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PARCEL COSTS COULD JUMP 50% BY JANUARY 1 – THE NEXT 90 DAYS ARE CRUCIAL!

Thursday, September 25th, 2014

A strong word of caution for parcel shippers:  Both FedEx and UPS have announced what will amount to significant rate increases in freight costs for certain Ground Service packages.

The increases are a result of the parcel carriers’ recent decisions to implement Dimensional Weight Pricing for cartons that measure less than three cubic feet (5,184 Cubic Inches) when such packages are shipped via the parcel carriers’ Ground Service offerings.  The FedEx rate increase will become effective on December 29, 2014 and UPS’s increase will take effect on January 1, 2015.

According to the parcel carriers, these increases are needed to offset their increased costs of handling and transporting these smaller packages within their Ground Service Networks.  By some estimates, the impending rate increases will not only impact approximately a third of all of the Ground packages the parcel carriers’ handle on a daily basis, but will also amount to whopping increases of between 25 and 50%.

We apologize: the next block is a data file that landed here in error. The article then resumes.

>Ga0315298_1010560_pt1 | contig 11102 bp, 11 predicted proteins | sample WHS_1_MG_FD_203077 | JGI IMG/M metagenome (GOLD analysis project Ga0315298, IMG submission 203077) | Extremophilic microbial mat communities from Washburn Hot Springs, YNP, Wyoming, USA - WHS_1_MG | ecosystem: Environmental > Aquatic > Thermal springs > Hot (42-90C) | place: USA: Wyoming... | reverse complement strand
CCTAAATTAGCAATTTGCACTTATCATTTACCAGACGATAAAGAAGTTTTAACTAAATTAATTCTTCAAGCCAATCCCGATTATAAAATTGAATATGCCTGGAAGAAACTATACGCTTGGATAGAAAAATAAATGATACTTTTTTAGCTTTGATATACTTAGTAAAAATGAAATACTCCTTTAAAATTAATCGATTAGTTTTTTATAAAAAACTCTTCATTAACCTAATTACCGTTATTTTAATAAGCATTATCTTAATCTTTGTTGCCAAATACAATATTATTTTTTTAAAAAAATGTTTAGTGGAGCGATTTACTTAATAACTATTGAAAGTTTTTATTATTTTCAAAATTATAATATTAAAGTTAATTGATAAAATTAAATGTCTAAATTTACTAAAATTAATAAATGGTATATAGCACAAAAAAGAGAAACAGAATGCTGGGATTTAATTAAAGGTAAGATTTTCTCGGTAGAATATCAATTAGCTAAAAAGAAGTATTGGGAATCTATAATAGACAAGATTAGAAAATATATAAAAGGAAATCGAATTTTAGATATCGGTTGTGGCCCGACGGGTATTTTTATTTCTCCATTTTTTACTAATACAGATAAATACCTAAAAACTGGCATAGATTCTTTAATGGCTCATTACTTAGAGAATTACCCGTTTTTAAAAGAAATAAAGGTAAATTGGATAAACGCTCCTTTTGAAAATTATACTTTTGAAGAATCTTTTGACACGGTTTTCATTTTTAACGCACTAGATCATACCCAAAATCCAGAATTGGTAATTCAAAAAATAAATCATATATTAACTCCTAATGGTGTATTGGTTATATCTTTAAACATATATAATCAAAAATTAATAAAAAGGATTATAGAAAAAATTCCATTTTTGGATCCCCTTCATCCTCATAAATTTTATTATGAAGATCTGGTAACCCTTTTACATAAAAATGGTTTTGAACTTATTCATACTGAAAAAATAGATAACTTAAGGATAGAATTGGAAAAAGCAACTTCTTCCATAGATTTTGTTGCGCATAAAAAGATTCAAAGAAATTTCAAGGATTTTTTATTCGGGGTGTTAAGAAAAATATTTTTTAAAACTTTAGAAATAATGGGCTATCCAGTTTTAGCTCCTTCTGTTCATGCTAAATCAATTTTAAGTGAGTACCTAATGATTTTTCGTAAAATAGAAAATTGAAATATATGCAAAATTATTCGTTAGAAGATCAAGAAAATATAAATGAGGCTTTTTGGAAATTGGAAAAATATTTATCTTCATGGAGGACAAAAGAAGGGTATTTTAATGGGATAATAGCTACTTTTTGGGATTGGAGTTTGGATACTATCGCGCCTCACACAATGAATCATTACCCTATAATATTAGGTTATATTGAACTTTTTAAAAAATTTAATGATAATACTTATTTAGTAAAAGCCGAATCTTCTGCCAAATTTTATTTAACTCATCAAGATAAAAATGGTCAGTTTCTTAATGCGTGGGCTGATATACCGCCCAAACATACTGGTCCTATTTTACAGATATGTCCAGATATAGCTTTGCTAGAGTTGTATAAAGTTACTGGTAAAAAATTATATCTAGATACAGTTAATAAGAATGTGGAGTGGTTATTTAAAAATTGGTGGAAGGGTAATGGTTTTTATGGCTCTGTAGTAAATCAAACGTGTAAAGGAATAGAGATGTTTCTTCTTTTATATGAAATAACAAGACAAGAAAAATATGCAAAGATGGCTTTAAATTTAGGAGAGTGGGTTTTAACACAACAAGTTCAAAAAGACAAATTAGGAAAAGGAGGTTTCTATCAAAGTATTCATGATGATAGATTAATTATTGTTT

To add insult to injury, these increases will be IN ADDITION to the parcel carriers’ Annual General Rate Increases that traditionally kick in right around January 1st.  As of this writing FedEx and UPS have not indicated what their General Rate Increases will be in the New Year.  If history has anything to do with it, shippers can expect the Ground service increases to be in the 6 to 7% range.

While the Dimensional Weight Pricing increases will impact Ground parcel packages, the movement to Dimensional Weight Pricing is part of a larger trucking industry effort to also revise LTL pricing metrics that are currently primarily based on product classifications.

These pricing changes are being made to create pricing metrics that better compensates freight carriers based on the actual space shipments occupy on carrier equipment.  Several LTL carriers have already introduced Dimensional Weight Pricing as the “next generation” of LTL pricing.  So, this is a trend that will certainly continue throughout the trucking sector.  The net result: Increased LTL costs as well!

So the real question is this; now that shippers are aware of the impending price increase, what if anything can you do to offset the impact these increases will have?